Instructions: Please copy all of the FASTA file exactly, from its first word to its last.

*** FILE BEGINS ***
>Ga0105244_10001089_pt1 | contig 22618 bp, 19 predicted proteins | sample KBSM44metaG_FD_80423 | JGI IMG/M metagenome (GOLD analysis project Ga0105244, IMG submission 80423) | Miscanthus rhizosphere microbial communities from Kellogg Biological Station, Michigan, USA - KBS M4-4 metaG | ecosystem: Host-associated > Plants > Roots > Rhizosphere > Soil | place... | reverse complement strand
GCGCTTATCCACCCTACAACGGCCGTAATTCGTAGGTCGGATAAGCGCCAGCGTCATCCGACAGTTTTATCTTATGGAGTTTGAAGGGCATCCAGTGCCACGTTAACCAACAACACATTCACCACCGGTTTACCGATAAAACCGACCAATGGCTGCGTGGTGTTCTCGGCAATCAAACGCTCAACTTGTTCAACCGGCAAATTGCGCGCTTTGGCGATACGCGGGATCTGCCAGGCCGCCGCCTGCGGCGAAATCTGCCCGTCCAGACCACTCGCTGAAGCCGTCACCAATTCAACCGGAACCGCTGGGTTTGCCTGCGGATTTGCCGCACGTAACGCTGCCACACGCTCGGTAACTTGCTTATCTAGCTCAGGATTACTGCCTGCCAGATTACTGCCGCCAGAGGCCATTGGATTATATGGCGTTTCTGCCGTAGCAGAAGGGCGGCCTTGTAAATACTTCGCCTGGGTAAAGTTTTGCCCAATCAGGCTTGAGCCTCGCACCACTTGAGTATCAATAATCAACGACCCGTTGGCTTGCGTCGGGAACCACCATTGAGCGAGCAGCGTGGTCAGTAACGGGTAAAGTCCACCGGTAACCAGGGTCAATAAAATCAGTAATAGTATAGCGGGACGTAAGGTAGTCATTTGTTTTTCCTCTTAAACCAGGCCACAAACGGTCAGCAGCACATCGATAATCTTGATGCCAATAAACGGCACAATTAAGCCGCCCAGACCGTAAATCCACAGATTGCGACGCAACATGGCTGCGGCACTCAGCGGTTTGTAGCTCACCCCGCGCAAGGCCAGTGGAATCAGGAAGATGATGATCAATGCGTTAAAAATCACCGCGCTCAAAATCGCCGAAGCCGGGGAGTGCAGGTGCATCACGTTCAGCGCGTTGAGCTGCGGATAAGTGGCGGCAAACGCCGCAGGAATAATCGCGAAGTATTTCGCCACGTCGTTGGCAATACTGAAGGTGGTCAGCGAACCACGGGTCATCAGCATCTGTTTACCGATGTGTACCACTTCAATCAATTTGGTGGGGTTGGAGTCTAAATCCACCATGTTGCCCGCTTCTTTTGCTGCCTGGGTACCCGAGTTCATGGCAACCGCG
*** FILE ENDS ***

>Ga0105244_10001089_pt1 | contig 22618 bp, 19 predicted proteins | sample KBSM44metaG_FD_80423 | JGI IMG/M metagenome (GOLD analysis project Ga0105244, IMG submission 80423) | Miscanthus rhizosphere microbial communities from Kellogg Biological Station, Michigan, USA - KBS M4-4 metaG | ecosystem: Host-associated > Plants > Roots > Rhizosphere > Soil | place... | reverse complement strand
GCGCTTATCCACCCTACAACGGCCGTAATTCGTAGGTCGGATAAGCGCCAGCGTCATCCGACAGTTTTATCTTATGGAGTTTGAAGGGCATCCAGTGCCACGTTAACCAACAACACATTCACCACCGGTTTACCGATAAAACCGACCAATGGCTGCGTGGTGTTCTCGGCAATCAAACGCTCAACTTGTTCAACCGGCAAATTGCGCGCTTTGGCGATACGCGGGATCTGCCAGGCCGCCGCCTGCGGCGAAATCTGCCCGTCCAGACCACTCGCTGAAGCCGTCACCAATTCAACCGGAACCGCTGGGTTTGCCTGCGGATTTGCCGCACGTAACGCTGCCACACGCTCGGTAACTTGCTTATCTAGCTCAGGATTACTGCCTGCCAGATTACTGCCGCCAGAGGCCATTGGATTATATGGCGTTTCTGCCGTAGCAGAAGGGCGGCCTTGTAAATACTTCGCCTGGGTAAAGTTTTGCCCAATCAGGCTTGAGCCTCGCACCACTTGAGTATCAATAATCAACGACCCGTTGGCTTGCGTCGGGAACCACCATTGAGCGAGCAGCGTGGTCAGTAACGGGTAAAGTCCACCGGTAACCAGGGTCAATAAAATCAGTAATAGTATAGCGGGACGTAAGGTAGTCATTTGTTTTTCCTCTTAAACCAGGCCACAAACGGTCAGCAGCACATCGATAATCTTGATGCCAATAAACGGCACAATTAAGCCGCCCAGACCGTAAATCCACAGATTGCGACGCAACATGGCTGCGGCACTCAGCGGTTTGTAGCTCACCCCGCGCAAGGCCAGTGGAATCAGGAAGATGATGATCAATGCGTTAAAAATCACCGCGCTCAAAATCGCCGAAGCCGGGGAGTGCAGGTGCATCACGTTCAGCGCGTTGAGCTGCGGATAAGTGGCGGCAAACGCCGCAGGAATAATCGCGAAGTATTTCGCCACGTCGTTGGCAATACTGAAGGTGGTCAGCGAACCACGGGTCATCAGCATCTGTTTACCGATGTGTACCACTTCAATCAATTTGGTGGGGTTGGAGTCTAAATCCACCATGTTGCCCGCTTCTTTTGCTGCCTGGGTACCCGAGTTCATGGCAACCGCG